Scientific American  online


Work by Assoc. Prof. Ming Hsu of the Haas Marketing Group shows that during the split second between placing a bet and learning the outcome, our brains frantically replay previous betting decisions. He said it's probably an evolutionarily means of improving future decision-making.

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Regret is a gambler’s curse, scientists say

UC Berkeley News  online


What goes through a gambler’s mind after she’s placed her bet? It’s not just the anticipation of a big payoff, or doubts about the wisdom of her bet. It’s also regret about previous bets, both won and lost, according to Assoc. Prof. Ming Hsu of the Haas Marketing Group.

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Stereotypes measurably influence how we treat each other

UC Berkeley News  online


Assoc. Prof. Ming Hsu of the Haas Marketing Group has a model that can predict the degree to which we discriminate against one another based on our stereotypes of groups according to their perceived warmth and competence.

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Tech companies struggle with how to curtail offensive speech

Voice of America  online


Assoc. Prof. Ming Hsu looks at how to come up with objective standards for determining whether certain speech could lead to real-world dangers. “We don’t have actionable standards for policymakers or for companies or even lay people to say, ‘This is crossing the boundaries,'" he said.

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Científicos de Berkeley por error, encontraron que un medicamento provoca la compasión de las personas.

Regeneracion  online


Regeneración, 04 de enero de 2017.- ¿Te imaginas una píldora que impulse la compasión humana? Un grupo de científicos de la Universidad de California en Berkeley ha dado un gran paso hacia este objetivo, al demostrar que un medicamento contra el Parkinson puede hacer a las personas menos tolerantes a la desigualdad.

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Call in the Robocops: With Democracy at Risk, Can We Quell Internet Bots & Trolls?

The Humanist  online


“We’re only beginning to grapple with this,” says the University of California-Berkeley’s Ming Hsu, who leads a team working on the challenge. “There’s a whole world out there that we don’t understand well.”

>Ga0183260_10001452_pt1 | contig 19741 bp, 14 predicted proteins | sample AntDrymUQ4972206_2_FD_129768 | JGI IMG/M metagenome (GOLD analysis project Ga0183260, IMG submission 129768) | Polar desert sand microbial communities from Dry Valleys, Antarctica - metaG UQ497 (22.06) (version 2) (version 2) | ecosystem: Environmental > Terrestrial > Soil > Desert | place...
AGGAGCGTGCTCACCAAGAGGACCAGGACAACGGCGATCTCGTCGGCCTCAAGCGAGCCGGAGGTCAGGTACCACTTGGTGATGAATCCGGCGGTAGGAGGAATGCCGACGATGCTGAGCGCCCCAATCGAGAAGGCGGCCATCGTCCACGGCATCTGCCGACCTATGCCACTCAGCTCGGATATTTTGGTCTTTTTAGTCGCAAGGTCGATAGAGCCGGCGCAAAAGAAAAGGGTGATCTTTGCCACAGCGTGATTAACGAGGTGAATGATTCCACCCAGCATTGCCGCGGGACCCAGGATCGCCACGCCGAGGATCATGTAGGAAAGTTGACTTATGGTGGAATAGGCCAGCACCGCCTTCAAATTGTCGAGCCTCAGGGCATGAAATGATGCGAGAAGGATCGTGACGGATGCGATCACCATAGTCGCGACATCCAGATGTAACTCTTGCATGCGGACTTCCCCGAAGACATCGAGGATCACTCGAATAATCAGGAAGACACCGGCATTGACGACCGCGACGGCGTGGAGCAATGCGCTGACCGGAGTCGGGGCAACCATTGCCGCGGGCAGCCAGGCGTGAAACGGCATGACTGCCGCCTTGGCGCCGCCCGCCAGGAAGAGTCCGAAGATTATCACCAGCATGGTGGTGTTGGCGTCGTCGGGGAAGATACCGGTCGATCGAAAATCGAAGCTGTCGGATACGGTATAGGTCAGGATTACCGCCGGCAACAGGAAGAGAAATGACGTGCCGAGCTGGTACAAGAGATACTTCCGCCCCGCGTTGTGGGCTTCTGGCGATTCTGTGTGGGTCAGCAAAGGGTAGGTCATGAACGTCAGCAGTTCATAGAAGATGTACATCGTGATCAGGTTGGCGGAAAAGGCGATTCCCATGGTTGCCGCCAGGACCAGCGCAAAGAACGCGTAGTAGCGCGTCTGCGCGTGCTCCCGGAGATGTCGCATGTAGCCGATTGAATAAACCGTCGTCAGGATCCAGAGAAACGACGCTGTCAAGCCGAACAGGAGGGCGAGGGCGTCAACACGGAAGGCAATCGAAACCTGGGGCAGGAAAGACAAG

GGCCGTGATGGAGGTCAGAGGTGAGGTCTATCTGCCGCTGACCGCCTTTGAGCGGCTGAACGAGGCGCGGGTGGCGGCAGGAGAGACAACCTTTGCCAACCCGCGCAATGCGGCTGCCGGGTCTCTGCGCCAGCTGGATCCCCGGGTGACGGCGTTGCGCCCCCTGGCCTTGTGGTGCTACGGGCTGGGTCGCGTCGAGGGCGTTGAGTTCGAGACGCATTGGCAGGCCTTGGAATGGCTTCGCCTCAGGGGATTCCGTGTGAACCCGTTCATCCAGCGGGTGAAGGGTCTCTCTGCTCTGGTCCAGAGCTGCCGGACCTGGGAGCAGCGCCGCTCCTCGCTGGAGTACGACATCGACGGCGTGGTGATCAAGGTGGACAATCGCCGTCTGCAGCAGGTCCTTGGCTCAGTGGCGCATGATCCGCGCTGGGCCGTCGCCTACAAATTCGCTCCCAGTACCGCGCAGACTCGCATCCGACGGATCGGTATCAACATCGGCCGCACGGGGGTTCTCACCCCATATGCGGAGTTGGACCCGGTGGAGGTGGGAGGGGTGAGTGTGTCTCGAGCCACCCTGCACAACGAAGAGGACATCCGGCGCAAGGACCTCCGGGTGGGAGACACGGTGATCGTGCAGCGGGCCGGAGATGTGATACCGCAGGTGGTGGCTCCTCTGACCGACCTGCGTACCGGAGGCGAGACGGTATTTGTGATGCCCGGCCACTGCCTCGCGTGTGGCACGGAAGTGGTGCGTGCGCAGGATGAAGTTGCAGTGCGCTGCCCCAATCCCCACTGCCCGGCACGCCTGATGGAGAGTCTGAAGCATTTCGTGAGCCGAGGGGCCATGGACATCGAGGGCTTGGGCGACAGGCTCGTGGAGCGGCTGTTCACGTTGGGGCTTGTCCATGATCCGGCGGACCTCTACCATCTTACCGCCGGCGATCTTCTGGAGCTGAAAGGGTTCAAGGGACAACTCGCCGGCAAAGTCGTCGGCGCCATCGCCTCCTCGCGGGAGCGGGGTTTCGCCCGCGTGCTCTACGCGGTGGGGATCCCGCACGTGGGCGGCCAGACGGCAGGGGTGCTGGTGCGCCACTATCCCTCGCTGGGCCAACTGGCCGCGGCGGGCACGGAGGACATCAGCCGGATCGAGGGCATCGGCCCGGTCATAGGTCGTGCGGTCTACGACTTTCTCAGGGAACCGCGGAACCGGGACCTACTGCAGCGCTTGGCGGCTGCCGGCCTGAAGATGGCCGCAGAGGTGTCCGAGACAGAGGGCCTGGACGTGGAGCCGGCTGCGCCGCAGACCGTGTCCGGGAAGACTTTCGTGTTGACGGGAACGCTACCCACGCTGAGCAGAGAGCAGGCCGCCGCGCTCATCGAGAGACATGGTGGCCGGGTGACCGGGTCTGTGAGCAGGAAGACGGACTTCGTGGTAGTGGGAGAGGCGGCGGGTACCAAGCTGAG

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Yes, Your DNA Can (Sort Of) Make You Poor

Fatherly  online


Managing money is never easy, but people with significant cash troubles may be able to blame their DNA. An increasing volume of research suggests that genetics may play a role in wealth and influence how we make financial decisions. “It’s one piece, but it’s questionable how large or how small it is,” Ming Hsu, professor at University of California Berkeley’s Haas School of Business, told Fatherly.

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Working Papers (1)

Demand Estimation and Forecasting Using Neuroeconomic Models of Consumer Choice

Nan Chen, John A. Clithero, and Ming Hsu. SSRN Working Paper. 2019

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Selected Research Grants (6)

Collaborative Research: An Interdisciplinary Approach to Predicting Unequal Treatment

National Science Foundation 


Dopaminergic Mechanisms Underlying Human Social Behavior: A Multimodal Approach

National Institute of Mental Health 


2018 CRCNS Principal Investigators Meeting

National Science Foundation 


Cortical Oscillatory Dynamics and Human Decision-Making

National Institute of Mental Health 


CRCNS: Neurocomputational substrates of monetary exchange

National Institute of Drug Abuse 


Neurobiological Substrates of Social Behavior: A Neuroeconomic Framework

National Institute of Mental Health 


Selected Papers & Publications (9)

Common Neural Code for Reward and Information Value Proceedings of the National Academy of Sciences

Kobayashi, Kenji, & Ming Hsu


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Predicting human behavior toward members of different social groups Proceedings of the National Academy of Sciences

Jenkins, Adrianna, Pierre Karashchuk, Lusha Zhu, & Ming Hsu


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Neuromarketing: Inside the mind of the consumer California Management Review

Hsu, Ming


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From “Where” to “What”: Distributed Representations of Brand Associations in the Human Brain Journal of Marketing Research

Chen, Yu-Ping, Leif Nelson, and Ming Hsu


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The neuroscience of consumer choice Current Opinions in Behavioral Sciences,

Ming Hsu, Carolyn Yoon


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Dissociable neural representations of reinforcement and belief prediction errors underlie strategic learning Proceedings of the National Academy of Sciences

Zhu, Lusha, Kyle Mathewson, and Ming Hsu


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The Right and the Good: Distributive Justice and Neural Encoding of Equity and Efficiency Science

Hsu, Ming, Cédric Anen, and Steven Quartz


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Neural Systems Responding to Degrees of Uncertainty In Human Decision Making Science

Hsu, Ming, Meghana Bhatt, Ralph Adolphs, Daniel Tranel, and Colin Camerer


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View full list of publications: Neuroeconomics Laboratory website

2005 - 2019

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Teaching (3)

Marketing Research

MBA 261

Marketing Research

UGBA 161


UGBA 106